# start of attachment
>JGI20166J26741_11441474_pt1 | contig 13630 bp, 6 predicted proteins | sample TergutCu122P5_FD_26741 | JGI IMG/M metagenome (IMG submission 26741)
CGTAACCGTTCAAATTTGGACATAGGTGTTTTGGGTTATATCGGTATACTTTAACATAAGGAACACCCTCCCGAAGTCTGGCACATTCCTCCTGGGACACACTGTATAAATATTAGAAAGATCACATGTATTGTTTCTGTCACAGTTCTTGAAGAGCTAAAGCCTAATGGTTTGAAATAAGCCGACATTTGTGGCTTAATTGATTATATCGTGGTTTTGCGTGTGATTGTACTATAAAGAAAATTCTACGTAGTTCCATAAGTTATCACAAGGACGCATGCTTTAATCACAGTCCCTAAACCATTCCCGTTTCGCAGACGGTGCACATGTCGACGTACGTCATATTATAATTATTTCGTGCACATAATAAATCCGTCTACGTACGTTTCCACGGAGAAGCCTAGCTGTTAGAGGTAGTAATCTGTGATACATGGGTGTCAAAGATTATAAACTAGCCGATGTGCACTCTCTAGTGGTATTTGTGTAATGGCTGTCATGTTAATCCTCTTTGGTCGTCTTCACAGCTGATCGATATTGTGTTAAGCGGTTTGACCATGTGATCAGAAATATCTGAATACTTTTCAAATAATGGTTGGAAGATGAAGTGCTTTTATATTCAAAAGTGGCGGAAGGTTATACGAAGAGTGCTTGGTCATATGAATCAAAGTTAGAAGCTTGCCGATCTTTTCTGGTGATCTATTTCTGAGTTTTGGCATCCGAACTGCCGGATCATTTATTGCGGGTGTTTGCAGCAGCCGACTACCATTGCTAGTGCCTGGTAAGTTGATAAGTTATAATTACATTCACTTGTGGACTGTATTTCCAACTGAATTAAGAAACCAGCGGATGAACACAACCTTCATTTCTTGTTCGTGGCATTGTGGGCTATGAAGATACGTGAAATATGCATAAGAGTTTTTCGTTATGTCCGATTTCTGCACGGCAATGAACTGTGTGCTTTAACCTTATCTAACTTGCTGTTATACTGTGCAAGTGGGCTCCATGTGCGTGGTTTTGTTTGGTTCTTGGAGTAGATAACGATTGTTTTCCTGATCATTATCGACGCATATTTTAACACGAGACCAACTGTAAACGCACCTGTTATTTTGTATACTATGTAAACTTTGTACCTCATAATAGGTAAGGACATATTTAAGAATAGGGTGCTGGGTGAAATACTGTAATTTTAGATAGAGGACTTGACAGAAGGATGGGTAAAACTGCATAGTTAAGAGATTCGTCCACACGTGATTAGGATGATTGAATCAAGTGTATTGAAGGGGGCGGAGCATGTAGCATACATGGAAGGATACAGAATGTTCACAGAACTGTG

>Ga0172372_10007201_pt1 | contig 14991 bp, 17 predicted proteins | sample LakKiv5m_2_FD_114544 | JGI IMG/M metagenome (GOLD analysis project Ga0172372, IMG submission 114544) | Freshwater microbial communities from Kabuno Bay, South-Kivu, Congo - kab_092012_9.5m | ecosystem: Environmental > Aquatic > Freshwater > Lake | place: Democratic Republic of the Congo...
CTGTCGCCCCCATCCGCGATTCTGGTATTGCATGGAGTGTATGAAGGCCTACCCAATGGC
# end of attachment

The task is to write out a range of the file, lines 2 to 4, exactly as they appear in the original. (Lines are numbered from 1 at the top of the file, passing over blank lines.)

CGTAACCGTTCAAATTTGGACATAGGTGTTTTGGGTTATATCGGTATACTTTAACATAAGGAACACCCTCCCGAAGTCTGGCACATTCCTCCTGGGACACACTGTATAAATATTAGAAAGATCACATGTATTGTTTCTGTCACAGTTCTTGAAGAGCTAAAGCCTAATGGTTTGAAATAAGCCGACATTTGTGGCTTAATTGATTATATCGTGGTTTTGCGTGTGATTGTACTATAAAGAAAATTCTACGTAGTTCCATAAGTTATCACAAGGACGCATGCTTTAATCACAGTCCCTAAACCATTCCCGTTTCGCAGACGGTGCACATGTCGACGTACGTCATATTATAATTATTTCGTGCACATAATAAATCCGTCTACGTACGTTTCCACGGAGAAGCCTAGCTGTTAGAGGTAGTAATCTGTGATACATGGGTGTCAAAGATTATAAACTAGCCGATGTGCACTCTCTAGTGGTATTTGTGTAATGGCTGTCATGTTAATCCTCTTTGGTCGTCTTCACAGCTGATCGATATTGTGTTAAGCGGTTTGACCATGTGATCAGAAATATCTGAATACTTTTCAAATAATGGTTGGAAGATGAAGTGCTTTTATATTCAAAAGTGGCGGAAGGTTATACGAAGAGTGCTTGGTCATATGAATCAAAGTTAGAAGCTTGCCGATCTTTTCTGGTGATCTATTTCTGAGTTTTGGCATCCGAACTGCCGGATCATTTATTGCGGGTGTTTGCAGCAGCCGACTACCATTGCTAGTGCCTGGTAAGTTGATAAGTTATAATTACATTCACTTGTGGACTGTATTTCCAACTGAATTAAGAAACCAGCGGATGAACACAACCTTCATTTCTTGTTCGTGGCATTGTGGGCTATGAAGATACGTGAAATATGCATAAGAGTTTTTCGTTATGTCCGATTTCTGCACGGCAATGAACTGTGTGCTTTAACCTTATCTAACTTGCTGTTATACTGTGCAAGTGGGCTCCATGTGCGTGGTTTTGTTTGGTTCTTGGAGTAGATAACGATTGTTTTCCTGATCATTATCGACGCATATTTTAACACGAGACCAACTGTAAACGCACCTGTTATTTTGTATACTATGTAAACTTTGTACCTCATAATAGGTAAGGACATATTTAAGAATAGGGTGCTGGGTGAAATACTGTAATTTTAGATAGAGGACTTGACAGAAGGATGGGTAAAACTGCATAGTTAAGAGATTCGTCCACACGTGATTAGGATGATTGAATCAAGTGTATTGAAGGGGGCGGAGCATGTAGCATACATGGAAGGATACAGAATGTTCACAGAACTGTG

>Ga0172372_10007201_pt1 | contig 14991 bp, 17 predicted proteins | sample LakKiv5m_2_FD_114544 | JGI IMG/M metagenome (GOLD analysis project Ga0172372, IMG submission 114544) | Freshwater microbial communities from Kabuno Bay, South-Kivu, Congo - kab_092012_9.5m | ecosystem: Environmental > Aquatic > Freshwater > Lake | place: Democratic Republic of the Congo...
CTGTCGCCCCCATCCGCGATTCTGGTATTGCATGGAGTGTATGAAGGCCTACCCAATGGC